SEC Weekday Primer: Tennessee, Ole Miss Fight for Conference PositionPosted by Greg Mitchell on January 28th, 2014
Another week in the SEC brings another slate of games that will play a big role in determining whether the conference has more than two bids to the NCAA Tournament. But there’s also a cannibalistic aspect to the upcoming weekday games: Ole Miss and Tennessee play in Knoxville, while Missouri and Arkansas face off in Fayetteville. Each team is in need of a big win, but two are guaranteed to fall further back in their search for a resume-booster.
Don’t Miss This One, Part I: Ole Miss @ Tennessee (Wednesday, 8:00 PM ET)
The Rebels face their stiffest conference test to date in Knoxville, but have built up some momentum with a four-game winning streak. Tennessee, on the other hand, is coming off a 26.8 percent shooting performance in a loss to Florida. The Gators are an elite defensive team, but there’s no excuse for the Vols to only get five field goals (five!) from players other than Jarnell Stokes and Jeronne Maymon. Two seniors will need to shake off their recent struggles to provide Tennessee with a spark on the perimeter. Jordan McRae is coming off an understandably-deflating 1-of-15 shooting performance, and Antonio Barton is 3-of-19 from three over the last five games. The Vols do need a spark, because a loss would drop them to 3-4 in league play before they embark on two consecutive road games. The game is equally important for Ole Miss, which has an opportunity to pick up just its second quality win of the year (the other being at home to LSU). The Rebels’ interior defense is a key to this game. Sebastian Saiz (20 percent defensive rebounding percentage) and Aaron Jones (9.9 percent block percentage) will be a big part of the Rebels’ effort to contain Stokes and Maymon. And of course there is Marshall Henderson, who after a recent shouting match with Rick Ray, could be on the verge of something Deadspin-worthy.
Don’t Miss This One, Part II: Kentucky @ LSU (Tuesday, 9:00 PM ET)
LSU has precious few opportunities left for marquee wins (the other is March 1 in Gainesville), and would do itself a giant favor by winning this evening. Few games will feature as much pro-level talent on the court at one time than this one. It’s conceivable there could be as many as six future NBA frontcourt players on the floor at once if both teams go with big lineups. Opportunities at the rim should be few and far between with Jordan Mickey and Willie Cauley-Stein, the league’s best two shot-blockers, on either end of the court. Naturally, guards will probably end up playing a deciding role in this game, and an interesting mini-matchup will be which star forward can pass out of double teams more effectively: Julius Randle or Johnny O’Bryant. Both low post bruisers have faced near-constant double teams this season, and have roughly equal assist percentages (12.4 percent for Randle, 10.2 percent for O’Bryant). O’Bryant did a good job of this in the Tigers’ win last week against Missouri, and was able to find Anthony Hickey with a crosscourt pass to set up late three against Alabama. Given the hordes of double teams Randle has faced all year, you’d think his assist numbers would be better, but it’s easy to forget he is a freshman and this is a difficult skill to develop.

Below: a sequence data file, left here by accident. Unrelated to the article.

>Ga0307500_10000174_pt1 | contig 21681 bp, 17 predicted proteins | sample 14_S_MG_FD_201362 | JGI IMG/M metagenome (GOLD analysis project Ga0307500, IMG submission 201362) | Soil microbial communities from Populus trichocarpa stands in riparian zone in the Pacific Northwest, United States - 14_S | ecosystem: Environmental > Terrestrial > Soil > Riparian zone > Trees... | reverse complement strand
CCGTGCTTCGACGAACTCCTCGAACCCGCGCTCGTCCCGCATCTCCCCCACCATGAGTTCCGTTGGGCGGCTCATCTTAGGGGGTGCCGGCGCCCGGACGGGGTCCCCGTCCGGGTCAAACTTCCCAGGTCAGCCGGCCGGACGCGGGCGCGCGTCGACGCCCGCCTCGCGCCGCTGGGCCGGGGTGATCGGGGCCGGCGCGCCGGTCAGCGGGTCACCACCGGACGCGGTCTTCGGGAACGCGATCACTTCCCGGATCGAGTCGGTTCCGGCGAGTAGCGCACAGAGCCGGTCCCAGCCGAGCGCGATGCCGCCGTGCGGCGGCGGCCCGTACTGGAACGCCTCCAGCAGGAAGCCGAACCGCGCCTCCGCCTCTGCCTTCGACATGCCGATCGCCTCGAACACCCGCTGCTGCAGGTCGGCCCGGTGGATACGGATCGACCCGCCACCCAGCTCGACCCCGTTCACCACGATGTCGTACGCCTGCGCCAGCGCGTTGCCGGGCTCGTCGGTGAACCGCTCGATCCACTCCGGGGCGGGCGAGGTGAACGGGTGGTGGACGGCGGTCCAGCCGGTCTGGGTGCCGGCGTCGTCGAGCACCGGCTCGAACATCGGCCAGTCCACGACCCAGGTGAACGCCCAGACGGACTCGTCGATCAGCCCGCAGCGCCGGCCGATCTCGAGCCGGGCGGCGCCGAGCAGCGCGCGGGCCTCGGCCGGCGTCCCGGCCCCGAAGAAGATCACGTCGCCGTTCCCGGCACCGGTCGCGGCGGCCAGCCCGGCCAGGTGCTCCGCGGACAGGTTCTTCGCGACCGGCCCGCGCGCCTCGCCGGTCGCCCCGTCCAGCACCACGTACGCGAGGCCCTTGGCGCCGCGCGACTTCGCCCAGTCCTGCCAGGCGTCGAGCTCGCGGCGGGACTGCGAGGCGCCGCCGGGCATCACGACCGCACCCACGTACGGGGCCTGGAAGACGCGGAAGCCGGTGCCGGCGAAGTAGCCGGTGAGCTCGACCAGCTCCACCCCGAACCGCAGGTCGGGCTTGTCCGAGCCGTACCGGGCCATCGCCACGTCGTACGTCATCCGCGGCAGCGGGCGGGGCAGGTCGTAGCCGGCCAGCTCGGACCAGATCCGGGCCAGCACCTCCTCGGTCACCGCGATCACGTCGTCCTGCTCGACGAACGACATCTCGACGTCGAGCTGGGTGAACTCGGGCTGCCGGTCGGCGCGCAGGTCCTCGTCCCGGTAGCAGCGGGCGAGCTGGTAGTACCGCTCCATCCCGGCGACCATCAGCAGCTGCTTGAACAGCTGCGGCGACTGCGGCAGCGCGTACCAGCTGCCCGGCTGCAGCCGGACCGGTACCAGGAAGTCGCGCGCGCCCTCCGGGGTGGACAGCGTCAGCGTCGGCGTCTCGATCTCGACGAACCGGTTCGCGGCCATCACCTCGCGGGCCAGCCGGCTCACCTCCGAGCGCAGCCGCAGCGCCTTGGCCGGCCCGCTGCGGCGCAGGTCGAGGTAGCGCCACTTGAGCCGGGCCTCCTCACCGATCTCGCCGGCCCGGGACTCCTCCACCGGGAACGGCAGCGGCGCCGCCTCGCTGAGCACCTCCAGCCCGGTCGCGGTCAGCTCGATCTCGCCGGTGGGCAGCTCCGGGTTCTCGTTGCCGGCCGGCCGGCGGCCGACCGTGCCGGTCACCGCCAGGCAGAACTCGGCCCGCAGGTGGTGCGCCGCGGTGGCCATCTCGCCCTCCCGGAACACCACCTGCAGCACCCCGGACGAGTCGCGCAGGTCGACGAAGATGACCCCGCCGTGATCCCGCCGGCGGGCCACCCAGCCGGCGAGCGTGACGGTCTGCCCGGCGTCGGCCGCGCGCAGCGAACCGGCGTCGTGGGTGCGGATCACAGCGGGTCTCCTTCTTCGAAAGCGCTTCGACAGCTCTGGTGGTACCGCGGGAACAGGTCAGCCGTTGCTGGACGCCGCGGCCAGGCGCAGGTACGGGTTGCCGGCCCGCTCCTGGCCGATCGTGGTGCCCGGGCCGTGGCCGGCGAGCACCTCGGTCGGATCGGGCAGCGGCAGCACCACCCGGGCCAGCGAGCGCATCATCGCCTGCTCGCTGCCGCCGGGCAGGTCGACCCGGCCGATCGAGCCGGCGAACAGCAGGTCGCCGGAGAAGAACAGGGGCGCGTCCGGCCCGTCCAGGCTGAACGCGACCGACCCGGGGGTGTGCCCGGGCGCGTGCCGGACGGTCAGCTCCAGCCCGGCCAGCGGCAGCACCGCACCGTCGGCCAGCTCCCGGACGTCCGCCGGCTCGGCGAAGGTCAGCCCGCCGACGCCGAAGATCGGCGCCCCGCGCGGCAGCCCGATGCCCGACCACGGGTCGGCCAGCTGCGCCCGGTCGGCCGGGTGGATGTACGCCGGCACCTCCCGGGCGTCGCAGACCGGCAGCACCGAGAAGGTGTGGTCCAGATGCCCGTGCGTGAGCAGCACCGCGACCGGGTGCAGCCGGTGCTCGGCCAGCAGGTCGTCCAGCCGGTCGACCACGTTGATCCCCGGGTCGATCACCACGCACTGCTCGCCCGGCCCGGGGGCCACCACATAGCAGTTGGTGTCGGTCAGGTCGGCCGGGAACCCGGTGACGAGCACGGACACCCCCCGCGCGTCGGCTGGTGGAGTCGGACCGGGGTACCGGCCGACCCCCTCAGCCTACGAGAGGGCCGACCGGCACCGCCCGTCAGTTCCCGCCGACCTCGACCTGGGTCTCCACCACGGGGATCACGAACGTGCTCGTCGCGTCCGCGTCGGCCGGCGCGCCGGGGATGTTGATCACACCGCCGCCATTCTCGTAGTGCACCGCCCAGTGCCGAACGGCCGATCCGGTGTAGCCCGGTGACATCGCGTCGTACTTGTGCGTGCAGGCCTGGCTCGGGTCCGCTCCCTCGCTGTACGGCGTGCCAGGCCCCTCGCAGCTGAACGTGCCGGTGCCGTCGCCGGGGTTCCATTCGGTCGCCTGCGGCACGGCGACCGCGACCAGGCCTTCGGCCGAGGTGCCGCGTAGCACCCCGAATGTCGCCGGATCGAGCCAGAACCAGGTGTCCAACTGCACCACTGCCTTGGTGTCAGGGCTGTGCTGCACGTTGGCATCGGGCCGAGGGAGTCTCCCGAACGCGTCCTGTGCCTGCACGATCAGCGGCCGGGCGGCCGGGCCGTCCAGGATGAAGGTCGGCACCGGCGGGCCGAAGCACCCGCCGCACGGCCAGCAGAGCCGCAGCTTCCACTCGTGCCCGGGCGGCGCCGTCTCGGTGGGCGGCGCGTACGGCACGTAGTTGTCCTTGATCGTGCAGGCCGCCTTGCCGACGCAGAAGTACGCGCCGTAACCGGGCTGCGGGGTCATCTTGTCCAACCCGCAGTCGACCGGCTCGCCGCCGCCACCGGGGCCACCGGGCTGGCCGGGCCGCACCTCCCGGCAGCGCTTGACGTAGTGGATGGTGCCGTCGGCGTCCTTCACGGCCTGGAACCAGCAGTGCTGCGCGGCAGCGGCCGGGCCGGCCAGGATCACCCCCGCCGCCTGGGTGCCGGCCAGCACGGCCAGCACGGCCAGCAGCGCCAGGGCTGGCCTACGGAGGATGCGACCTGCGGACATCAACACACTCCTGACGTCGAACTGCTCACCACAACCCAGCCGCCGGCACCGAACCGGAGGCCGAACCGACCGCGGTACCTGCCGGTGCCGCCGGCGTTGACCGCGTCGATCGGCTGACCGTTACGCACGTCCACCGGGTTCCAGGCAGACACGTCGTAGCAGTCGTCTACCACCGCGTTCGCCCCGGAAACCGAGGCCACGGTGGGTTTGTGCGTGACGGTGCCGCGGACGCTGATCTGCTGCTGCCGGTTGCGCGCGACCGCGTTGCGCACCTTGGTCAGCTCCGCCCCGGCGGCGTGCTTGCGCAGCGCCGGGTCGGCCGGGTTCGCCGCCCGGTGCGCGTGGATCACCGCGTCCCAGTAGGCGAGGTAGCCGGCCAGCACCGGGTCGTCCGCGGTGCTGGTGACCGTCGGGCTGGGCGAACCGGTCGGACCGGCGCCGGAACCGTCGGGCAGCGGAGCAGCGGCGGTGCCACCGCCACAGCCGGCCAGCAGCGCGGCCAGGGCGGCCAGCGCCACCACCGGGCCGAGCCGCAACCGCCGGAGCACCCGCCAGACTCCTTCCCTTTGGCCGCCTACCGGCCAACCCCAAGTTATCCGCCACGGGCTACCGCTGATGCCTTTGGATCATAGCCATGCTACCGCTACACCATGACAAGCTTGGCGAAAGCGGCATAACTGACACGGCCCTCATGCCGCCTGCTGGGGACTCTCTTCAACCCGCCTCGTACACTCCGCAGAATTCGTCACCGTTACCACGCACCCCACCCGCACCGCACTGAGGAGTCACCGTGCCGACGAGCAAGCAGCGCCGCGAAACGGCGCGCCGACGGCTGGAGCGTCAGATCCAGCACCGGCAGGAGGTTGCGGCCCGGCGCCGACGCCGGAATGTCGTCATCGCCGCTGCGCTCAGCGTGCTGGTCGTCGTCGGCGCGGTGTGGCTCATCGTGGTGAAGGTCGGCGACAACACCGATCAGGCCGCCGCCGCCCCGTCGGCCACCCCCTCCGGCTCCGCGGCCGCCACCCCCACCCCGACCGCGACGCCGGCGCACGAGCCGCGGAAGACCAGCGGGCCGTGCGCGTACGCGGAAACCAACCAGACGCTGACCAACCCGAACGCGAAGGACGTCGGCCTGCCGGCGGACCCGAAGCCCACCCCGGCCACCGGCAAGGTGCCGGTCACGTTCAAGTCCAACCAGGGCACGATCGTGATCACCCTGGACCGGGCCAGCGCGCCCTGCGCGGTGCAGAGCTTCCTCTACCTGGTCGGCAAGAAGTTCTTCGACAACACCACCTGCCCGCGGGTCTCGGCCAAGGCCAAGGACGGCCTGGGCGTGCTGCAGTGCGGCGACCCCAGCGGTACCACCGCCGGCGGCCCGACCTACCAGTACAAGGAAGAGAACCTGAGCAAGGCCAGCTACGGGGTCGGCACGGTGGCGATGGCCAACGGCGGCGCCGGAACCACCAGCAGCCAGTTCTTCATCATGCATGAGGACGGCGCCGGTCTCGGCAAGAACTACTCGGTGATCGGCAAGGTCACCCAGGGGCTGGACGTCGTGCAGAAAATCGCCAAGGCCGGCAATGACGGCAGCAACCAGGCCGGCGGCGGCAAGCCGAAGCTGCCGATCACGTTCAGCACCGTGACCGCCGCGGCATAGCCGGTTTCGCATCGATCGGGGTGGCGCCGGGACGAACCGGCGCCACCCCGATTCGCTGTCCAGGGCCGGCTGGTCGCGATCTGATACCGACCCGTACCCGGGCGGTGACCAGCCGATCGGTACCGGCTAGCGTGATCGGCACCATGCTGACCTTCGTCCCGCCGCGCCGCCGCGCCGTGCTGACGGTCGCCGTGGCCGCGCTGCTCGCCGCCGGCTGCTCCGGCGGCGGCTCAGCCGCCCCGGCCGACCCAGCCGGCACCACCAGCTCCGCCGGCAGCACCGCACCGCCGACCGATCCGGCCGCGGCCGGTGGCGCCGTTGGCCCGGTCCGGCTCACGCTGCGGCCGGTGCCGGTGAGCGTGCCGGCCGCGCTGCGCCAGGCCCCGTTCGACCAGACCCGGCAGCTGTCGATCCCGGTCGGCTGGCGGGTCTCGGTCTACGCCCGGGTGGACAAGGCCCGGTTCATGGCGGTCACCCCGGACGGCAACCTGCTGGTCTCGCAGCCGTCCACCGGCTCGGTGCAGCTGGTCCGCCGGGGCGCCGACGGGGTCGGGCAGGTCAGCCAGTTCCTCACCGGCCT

Player to Keep An Eye On: Gavin Ware
There has to be something to watch when Florida faces Mississippi State on national TV Thursday night. The sophomore forward has been limited to just 28 minutes in his last two games due to foul trouble. Despite hauling in only four rebounds combined in those, he still has an absurd 28.4 percent defensive rebounding percentage, the best mark in the SEC. He faces a litmus test against Florida, which has the 30th best team offensive rebounding percentage in the country. Ware has shown big-game potential this season, scoring 19+ points and grabbing 10+ rebounds four times. While it’s not realistic he’ll put up numbers like that against the Gators, having a solid performance against a dynamite defensive team would be a nice step in his development.